Peduto sworn in, promises ‘city we deserve’

Photo by Aaron Warnick | Photo Editor. Bill Peduto takes the oath of office on Monday afternoon at Heinz Hall to become the city of Pittsburgh’s 60th mayor.

Photo by Aaron Warnick | Photo Editor. Bill Peduto takes the oath of office on Monday afternoon at Heinz Hall to become the city of Pittsburgh’s 60th mayor.

By Julian Routh | News Editor

In the warmth of Heinz Hall on Monday afternoon, Pittsburgh was ushered into a new era.

The new era, deemed “The Next Pittsburgh,” began when 49-year-old Bill Peduto took the oath of office to become the city’s new mayor, taking the reins of a city that had been in Luke Ravenstahl’s hands for over seven years.

Peduto, who spent 19 years on Pittsburgh City Council, placed his hand on the Bible which belonged to his late brother Tom, and was administered the oath from retired state Superior Court Judge Justin Johnson.

Max and Sue Sciullo, parents of slain Pittsburgh police officer Paul Sciullo, held the Bible.

Shortly after the crowd of nearly 4,000 gave him a standing ovation, Pittsburgh’s new captain delivered an inaugural address that honored past mayors, denounced political corruption and promised “an agenda for the future.”

“The things we do in the next few years – the efforts we undertake together, as a city – will determine the fortunes of generations to come,” Peduto said. “Pittsburgh has given the nation and the world the steel framework on which an entire age was built.”

In his speech, Peduto reflected on the last decade, saying that some events “have raised questions about some of our civic institutions, and scandal has caused us to wonder if government can again be a force for true progress.” These “challenging times” that the new mayor spoke about could be alluding to the police scandal that plagued the Ravenstahl administration.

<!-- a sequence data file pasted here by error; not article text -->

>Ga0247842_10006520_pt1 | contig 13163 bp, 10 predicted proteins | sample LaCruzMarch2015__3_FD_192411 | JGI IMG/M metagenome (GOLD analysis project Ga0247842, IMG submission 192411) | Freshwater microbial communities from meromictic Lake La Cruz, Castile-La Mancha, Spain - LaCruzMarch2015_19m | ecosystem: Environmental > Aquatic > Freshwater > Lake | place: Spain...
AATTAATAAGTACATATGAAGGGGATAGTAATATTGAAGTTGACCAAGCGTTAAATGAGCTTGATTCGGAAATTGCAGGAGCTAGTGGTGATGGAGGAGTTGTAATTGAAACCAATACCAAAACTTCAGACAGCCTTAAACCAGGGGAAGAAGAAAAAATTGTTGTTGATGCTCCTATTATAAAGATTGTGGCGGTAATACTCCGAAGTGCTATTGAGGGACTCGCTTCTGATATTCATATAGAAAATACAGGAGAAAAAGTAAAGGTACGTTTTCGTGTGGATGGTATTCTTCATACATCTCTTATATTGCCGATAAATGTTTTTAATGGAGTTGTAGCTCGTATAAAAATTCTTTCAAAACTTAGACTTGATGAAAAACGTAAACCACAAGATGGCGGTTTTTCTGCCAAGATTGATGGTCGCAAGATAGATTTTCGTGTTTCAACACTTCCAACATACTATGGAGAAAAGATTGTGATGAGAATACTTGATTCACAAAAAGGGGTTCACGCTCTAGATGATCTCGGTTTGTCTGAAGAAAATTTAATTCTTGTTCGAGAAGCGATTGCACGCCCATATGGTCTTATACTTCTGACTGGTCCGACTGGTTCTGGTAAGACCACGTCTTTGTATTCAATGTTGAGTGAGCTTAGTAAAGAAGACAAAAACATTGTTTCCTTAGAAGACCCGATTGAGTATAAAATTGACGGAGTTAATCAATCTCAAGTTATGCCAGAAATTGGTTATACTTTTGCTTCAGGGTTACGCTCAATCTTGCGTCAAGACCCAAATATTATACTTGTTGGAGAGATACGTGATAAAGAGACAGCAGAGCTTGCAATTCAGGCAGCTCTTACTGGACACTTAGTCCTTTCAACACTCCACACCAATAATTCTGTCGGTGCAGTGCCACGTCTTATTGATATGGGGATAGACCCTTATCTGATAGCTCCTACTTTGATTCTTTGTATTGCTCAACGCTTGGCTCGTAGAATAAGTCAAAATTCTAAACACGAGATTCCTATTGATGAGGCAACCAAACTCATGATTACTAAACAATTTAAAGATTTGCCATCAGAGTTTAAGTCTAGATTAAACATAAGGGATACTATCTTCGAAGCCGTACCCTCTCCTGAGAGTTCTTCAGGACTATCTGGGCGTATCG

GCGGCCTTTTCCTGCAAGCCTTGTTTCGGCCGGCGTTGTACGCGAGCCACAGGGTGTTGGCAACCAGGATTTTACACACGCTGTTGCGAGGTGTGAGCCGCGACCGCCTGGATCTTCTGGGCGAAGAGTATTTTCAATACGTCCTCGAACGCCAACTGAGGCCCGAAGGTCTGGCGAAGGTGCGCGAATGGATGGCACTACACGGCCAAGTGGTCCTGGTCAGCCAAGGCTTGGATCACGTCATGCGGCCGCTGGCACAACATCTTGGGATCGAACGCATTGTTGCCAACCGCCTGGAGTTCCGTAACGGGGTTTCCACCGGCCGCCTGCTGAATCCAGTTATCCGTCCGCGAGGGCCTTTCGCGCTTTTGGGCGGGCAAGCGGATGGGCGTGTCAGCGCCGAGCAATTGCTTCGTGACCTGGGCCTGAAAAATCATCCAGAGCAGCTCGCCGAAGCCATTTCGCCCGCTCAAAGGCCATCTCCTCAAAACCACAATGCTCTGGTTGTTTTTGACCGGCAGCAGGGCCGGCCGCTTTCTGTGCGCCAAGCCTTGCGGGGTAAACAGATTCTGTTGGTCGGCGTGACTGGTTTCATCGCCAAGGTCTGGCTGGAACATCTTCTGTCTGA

However, Peduto assured the audience that reform is on its way.

“There is nothing wrong with the institutions of this city that cannot be repaired by good faith, square dealing and hard work,” Peduto said. “I will not make the mistake of assuming that my ascension to the office of mayor is, in itself, political reform. It is my job to turn this moment into an opportunity for reform.”

Ravenstahl was in attendance, along with dozens of other Pittsburgh politicians, council members and company presidents. All were acknowledged by master of ceremonies Bishop Loran Mann of Pentecostal Temple Church of God and Christ in East Liberty.

Councilman Bruce Kraus was also in attendance, just hours after Pittsburgh City Council named him its new president.

The ceremony started at 1 p.m. with a performance by Pittsburgh musician Joe Grushecky and the CAPA High School choir. During the performance, Grushecky pointed at Peduto and said “this one is for Bill.” Jeff Jimerson performed the national anthem and the Boy Scouts of America led the crowd in reciting the Pledge of Allegiance.

The Heinz Hall crowd rose to its feet after local artist Vanessa German, in an energetic spoken word speech, repeated “the city is ours today.”

“We rise and claim the reins of change with both hands,” German said. “We aim ourselves to the stars, for we are champions.”

After the ceremony, Peduto and his team walked blocks over to the PPG Wintergarden, where supporters lined up out the door to get a picture with the new mayor.

The swearing-in ceremony was originally to be held outdoors on Grant Street, with Peduto taking the oath on the City-County Building stairs. Anticipated freezing temperatures forced Peduto’s transition team to move the festivities indoors.

“It is cold out there today,” Peduto said in his address. “Let’s warm our city with the fires of reform and the sunlight of a new era.”

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